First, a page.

But a recent marriage of three hot fields—ancient DNA, the genome editor CRISPR, and "organoids" built from stem cells—offers a provocative, if very preliminary, new option. At least two research teams are engineering stem cells to include Neanderthal genes and growing them into "minibrains" that reflect the influence of that ancient DNA.
Até agora, os pesquisadores que queriam entender o cérebro neandertal e como ele diferia do nosso tinham que estudar um vazio. Os melhores insights sobre a neurologia de nossos parentes misteriosos e extintos vieram da análise da forma e do volume dos espaços dentro de seus crânios fossilizados.
Mas um recente casamento de três campos quentes - DNA antigo, o editor de genoma CRISPR e "organoides" construídos a partir de células-tronco - oferece uma nova opção provocativa, ainda que muito preliminar. Pelo menos duas equipes de pesquisa estão projetando células-tronco para incluir os genes neandertais e transformá-las em "mini-cérebros" que refletem a influência desse antigo DNA.
None of this work has been published, but Alysson Muotri, a geneticist at the University of California, San Diego (UCSD) School of Medicine, described his group's Neanderthal organoids for the first time this month at a UCSD conference called Imagination and Human Evolution. His team has coaxed stem cells endowed with Neanderthal DNA into pea-size masses that mimic the cortex, the outer layer of real brains. Compared with cortical minibrains made with typical human cells, the Neanderthal organoids have a different shape and differences in their neuronal networks, including some that may have influenced the species's ability to socialize. "We're trying to recreate Neanderthal minds," Muotri says.
Muotri focused on one of approximately 200 protein-coding genes that differ between Neanderthals and modern humans. Known as NOVA1, it plays a role in early brain development in modern humans and also is linked to autism and schizophrenia. Because it controls splicing of RNA from other genes, it likely helped produce more than 100 novel brain proteins in Neanderthals. Conveniently, just one DNA base pair differs between the Neanderthal gene and the modern human one.
It takes several months to grow the Neanderthal DNA–containing stem cells into organoids—"We call them Neanderoids," Muotri says.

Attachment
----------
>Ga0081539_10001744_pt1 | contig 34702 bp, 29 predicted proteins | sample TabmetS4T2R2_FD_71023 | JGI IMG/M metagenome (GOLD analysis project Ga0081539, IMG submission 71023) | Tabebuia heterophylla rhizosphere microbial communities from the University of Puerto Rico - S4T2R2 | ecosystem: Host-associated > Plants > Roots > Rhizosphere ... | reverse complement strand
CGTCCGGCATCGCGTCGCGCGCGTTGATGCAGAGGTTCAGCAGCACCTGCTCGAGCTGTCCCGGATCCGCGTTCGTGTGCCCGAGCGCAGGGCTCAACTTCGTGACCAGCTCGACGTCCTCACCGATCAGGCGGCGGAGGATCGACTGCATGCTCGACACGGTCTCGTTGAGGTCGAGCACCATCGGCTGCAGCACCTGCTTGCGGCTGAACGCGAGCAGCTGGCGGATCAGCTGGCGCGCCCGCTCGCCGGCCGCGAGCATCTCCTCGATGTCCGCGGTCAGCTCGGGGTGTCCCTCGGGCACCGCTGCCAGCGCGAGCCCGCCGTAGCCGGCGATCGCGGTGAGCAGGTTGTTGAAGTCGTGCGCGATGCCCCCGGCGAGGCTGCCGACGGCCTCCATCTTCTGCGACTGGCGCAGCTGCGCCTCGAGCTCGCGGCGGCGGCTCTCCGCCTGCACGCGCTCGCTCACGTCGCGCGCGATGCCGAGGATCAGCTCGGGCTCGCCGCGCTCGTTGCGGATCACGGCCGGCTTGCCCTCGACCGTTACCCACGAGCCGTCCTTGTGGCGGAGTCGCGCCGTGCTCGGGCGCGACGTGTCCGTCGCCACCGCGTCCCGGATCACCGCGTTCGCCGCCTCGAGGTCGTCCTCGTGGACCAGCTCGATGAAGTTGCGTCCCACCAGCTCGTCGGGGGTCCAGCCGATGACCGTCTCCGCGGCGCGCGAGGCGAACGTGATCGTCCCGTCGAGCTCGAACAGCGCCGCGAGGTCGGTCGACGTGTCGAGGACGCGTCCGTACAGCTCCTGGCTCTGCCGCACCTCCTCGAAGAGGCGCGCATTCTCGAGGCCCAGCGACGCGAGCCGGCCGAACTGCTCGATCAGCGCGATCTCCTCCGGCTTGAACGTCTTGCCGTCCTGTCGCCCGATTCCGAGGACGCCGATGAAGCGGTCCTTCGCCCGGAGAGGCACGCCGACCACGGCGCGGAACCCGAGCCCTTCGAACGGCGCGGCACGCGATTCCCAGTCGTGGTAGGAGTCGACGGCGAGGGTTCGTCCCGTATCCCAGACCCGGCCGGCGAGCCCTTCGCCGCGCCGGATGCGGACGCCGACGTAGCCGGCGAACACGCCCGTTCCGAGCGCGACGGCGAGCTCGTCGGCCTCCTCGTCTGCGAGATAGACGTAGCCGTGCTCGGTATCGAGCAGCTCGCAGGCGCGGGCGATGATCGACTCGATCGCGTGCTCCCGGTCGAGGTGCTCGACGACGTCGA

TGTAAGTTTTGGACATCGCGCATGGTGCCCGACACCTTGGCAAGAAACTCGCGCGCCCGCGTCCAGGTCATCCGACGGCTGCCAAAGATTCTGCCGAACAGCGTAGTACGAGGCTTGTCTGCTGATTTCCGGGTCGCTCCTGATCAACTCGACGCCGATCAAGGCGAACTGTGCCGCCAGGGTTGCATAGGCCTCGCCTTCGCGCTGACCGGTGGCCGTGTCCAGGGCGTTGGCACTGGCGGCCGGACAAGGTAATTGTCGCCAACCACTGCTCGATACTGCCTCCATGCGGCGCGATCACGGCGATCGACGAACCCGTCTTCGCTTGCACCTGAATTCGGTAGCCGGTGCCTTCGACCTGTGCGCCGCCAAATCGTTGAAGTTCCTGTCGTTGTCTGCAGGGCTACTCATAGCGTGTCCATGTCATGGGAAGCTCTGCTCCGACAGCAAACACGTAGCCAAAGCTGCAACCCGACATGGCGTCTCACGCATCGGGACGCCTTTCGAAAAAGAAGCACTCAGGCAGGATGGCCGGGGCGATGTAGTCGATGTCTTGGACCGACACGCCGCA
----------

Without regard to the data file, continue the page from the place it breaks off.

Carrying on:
Comparing them with modern human brain organoids made under identical conditions, his team found that the neuronal cells with the Neanderthalized NOVA1 migrate more quickly within an organoid as they form structures. "We think it's related to the shape of the organoid, but we have no idea what it means," says Muotri, noting that the Neanderoids have a "popcorn" shape, whereas modern human cortical organoids are spherical. The Neanderoid neurons also make fewer synaptic connections, creating what resembles an abnormal neuronal network.
Several of these differences mirror what Muotri has found studying neuronal development in the brains of children with autism. "I don't want families to conclude that I'm comparing autistic kids to Neanderthals, but it's an important observation," says Muotri, who has a stepson with autism. "In modern humans, these types of changes are linked to defects in brain development that are needed for socialization. If we believe that's one of our advantages over Neanderthals, it's relevant."
Muotri has developed the modern human brain organoids to the stage where his team can detect oscillating electrical signals within the balls of tissue. They are now wiring the organoids to robots that resemble crabs, hoping the organoids will learn to control the robots' movements. Ultimately, Muotri wants to pit them against robots run by brain Neanderoids.
"It's kind of wild," says Simon Fisher, a geneticist who heads the Max Planck Institute for Psycholinguistics in Nijmegen, the Netherlands, who famously engineered mice to have a mutated human gene linked to speech disorders. "It's creative science."